The Hanoi University of Science and Technology (HUST) has extended the Tet or Lunar New Year break for its students for seven extra days until February 10.
Tran Van Top, Vice Principal of the university, said the decision was taken after the World Health Organization (WHO) declared the new coronavirus (nCoV) a global public health emergency on January 30.
The university has also sent them a handbook of disease prevention measures issued by the Ministry of Health.
Le Manh Cuong, a student, was pleased with the decision.
Cuong said his family was worried about him as he was supposed to return to classes on Monday amidst the spread of the nCoV virus.
"The school's decision shows they care about their students' health. I'm also happy to be in my hometown for another week," Cuong said.
The Ministry of Health on January 31 confirmed four Vietnamese have tested positive for the virus. One was a hotel receptionist in Nha Trang who had contact with two infected Chinese tourists. The other three came back from Wuhan, the epicenter of the outbreak.
Earlier, on January 23, the two Chinese nationals had become the first in Vietnam to test positive for nCoV infection.
Hanoi’s Thuy Loi University has also extended the Tet break to February 10.
Dr Trinh Minh Thu, the university's principal, said they wanted to take precautionary measures to protect the students and school officials. The extension of the holiday won't affect the students' progress, she added.
The Hanoi University of Mining and Geology has also extended the holiday break for another week. The school has warned students who have returned to Hanoi from their hometowns to be highly vigilant and get themselves checked and treated at a medical facility if they experience any symptom of illness.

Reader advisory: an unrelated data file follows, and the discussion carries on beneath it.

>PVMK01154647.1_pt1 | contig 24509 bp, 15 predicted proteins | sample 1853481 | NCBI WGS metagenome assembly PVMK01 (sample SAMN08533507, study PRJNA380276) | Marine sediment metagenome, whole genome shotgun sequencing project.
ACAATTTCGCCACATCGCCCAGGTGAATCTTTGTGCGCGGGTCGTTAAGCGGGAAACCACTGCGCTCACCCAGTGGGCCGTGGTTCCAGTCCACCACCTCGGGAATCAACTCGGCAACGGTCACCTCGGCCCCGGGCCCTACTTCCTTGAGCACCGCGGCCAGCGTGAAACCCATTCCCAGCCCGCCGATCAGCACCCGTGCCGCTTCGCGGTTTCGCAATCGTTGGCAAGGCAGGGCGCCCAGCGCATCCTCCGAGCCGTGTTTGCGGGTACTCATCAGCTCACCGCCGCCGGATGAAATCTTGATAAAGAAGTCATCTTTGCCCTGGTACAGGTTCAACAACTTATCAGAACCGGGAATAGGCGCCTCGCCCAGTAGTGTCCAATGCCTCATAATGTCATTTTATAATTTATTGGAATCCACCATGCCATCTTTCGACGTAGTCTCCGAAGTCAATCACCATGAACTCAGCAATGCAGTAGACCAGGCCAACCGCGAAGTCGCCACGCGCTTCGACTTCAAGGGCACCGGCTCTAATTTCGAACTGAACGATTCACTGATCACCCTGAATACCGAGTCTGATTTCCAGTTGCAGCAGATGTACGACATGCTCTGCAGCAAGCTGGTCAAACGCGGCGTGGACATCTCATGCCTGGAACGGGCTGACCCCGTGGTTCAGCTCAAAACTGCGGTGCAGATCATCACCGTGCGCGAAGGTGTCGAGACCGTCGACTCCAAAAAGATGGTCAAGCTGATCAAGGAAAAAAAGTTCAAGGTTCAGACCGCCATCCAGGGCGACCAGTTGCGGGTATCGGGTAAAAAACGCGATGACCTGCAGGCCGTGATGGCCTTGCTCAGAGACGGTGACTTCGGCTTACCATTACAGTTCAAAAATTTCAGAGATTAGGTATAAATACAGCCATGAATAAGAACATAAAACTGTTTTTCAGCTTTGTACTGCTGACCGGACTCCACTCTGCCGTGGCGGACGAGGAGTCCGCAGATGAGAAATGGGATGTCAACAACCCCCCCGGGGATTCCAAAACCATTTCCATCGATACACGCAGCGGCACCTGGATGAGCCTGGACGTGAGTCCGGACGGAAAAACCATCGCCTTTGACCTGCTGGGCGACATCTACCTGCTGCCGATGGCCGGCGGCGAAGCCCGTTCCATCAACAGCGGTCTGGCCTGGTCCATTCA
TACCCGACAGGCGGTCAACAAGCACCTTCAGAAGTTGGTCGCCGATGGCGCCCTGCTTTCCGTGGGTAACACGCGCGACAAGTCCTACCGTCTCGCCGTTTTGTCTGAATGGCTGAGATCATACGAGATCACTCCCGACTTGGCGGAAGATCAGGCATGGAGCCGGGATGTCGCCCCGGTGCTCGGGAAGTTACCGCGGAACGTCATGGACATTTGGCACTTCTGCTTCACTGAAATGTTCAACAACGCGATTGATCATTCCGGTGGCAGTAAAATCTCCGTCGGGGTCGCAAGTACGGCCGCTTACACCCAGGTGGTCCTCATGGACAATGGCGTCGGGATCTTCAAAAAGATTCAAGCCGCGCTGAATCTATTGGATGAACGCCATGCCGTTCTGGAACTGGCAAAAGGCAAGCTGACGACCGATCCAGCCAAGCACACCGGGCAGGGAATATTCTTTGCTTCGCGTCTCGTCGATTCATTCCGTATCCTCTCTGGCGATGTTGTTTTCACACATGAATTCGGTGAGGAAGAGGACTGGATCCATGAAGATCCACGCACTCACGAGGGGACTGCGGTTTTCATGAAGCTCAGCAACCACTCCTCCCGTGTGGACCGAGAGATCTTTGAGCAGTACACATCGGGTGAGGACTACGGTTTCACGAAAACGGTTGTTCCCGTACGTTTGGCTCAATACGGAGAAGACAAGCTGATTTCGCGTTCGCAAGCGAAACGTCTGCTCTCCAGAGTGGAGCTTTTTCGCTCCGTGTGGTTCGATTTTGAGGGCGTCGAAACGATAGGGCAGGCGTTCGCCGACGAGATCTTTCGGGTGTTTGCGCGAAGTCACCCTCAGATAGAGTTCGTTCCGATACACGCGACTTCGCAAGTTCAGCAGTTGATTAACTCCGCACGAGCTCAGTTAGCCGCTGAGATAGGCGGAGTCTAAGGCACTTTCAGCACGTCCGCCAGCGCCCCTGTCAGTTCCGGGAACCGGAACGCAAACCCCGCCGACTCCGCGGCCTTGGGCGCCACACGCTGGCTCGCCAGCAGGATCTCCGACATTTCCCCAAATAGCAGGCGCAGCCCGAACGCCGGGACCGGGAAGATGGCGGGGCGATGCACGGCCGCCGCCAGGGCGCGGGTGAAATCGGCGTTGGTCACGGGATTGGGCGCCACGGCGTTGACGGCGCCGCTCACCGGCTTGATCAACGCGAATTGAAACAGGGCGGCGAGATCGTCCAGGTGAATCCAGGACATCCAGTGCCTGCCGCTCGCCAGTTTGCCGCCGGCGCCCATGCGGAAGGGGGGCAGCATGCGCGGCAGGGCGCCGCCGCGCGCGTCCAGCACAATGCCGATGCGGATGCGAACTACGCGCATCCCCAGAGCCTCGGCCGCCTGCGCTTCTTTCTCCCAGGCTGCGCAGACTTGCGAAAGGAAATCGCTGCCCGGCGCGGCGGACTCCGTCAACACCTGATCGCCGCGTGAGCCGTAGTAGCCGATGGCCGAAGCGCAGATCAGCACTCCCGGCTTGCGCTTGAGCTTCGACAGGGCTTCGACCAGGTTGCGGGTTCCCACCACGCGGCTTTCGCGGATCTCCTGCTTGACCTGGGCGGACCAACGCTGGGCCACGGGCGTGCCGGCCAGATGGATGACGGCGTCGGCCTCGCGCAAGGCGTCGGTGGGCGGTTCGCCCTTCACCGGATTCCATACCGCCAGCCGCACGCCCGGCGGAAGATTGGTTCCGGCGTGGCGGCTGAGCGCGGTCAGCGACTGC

The school heads have said that the holiday extension is temporary until there is an official decision from the government and the Ministry of Education and Training.
If the outbreak has not been controlled and risks of it spreading still exist by February 10, the school may extend the break even further on safety considerations.
Many other universities are considering further extension of the holidays and are expected to make an announcement soon. The education ministry has authorized universities and schools to suspend classes as they see fit in wake of the health crisis.
Most students have enjoyed a Tet holiday of between 14 to 21 days, starting January 23.
In Lao Cai Province, which shares a long border with China, all students from kindergartens to high schools will get to come back to school three days later than scheduled, on February 6.
Parents, meanwhile, are worried about the safety of younger children as they decide whether or not to send them to school.
Le Thi Thuy Lieu, 31, was hesitant about bringing her daughter to school Friday morning although the kid was all ready, in her uniform and school bag packed.
Lieu joined a group chat created for people whose first-grader children go to the Khuong Thuong Elementary School in Dong Da District. Lieu wasn't alone in her anxiety.
But everyone in the group encouraged each other to stay calm and take the kids to school if they don't have fever or cough, because "skipping classes will make them fall behind, and there was no one to look after them at home anyway."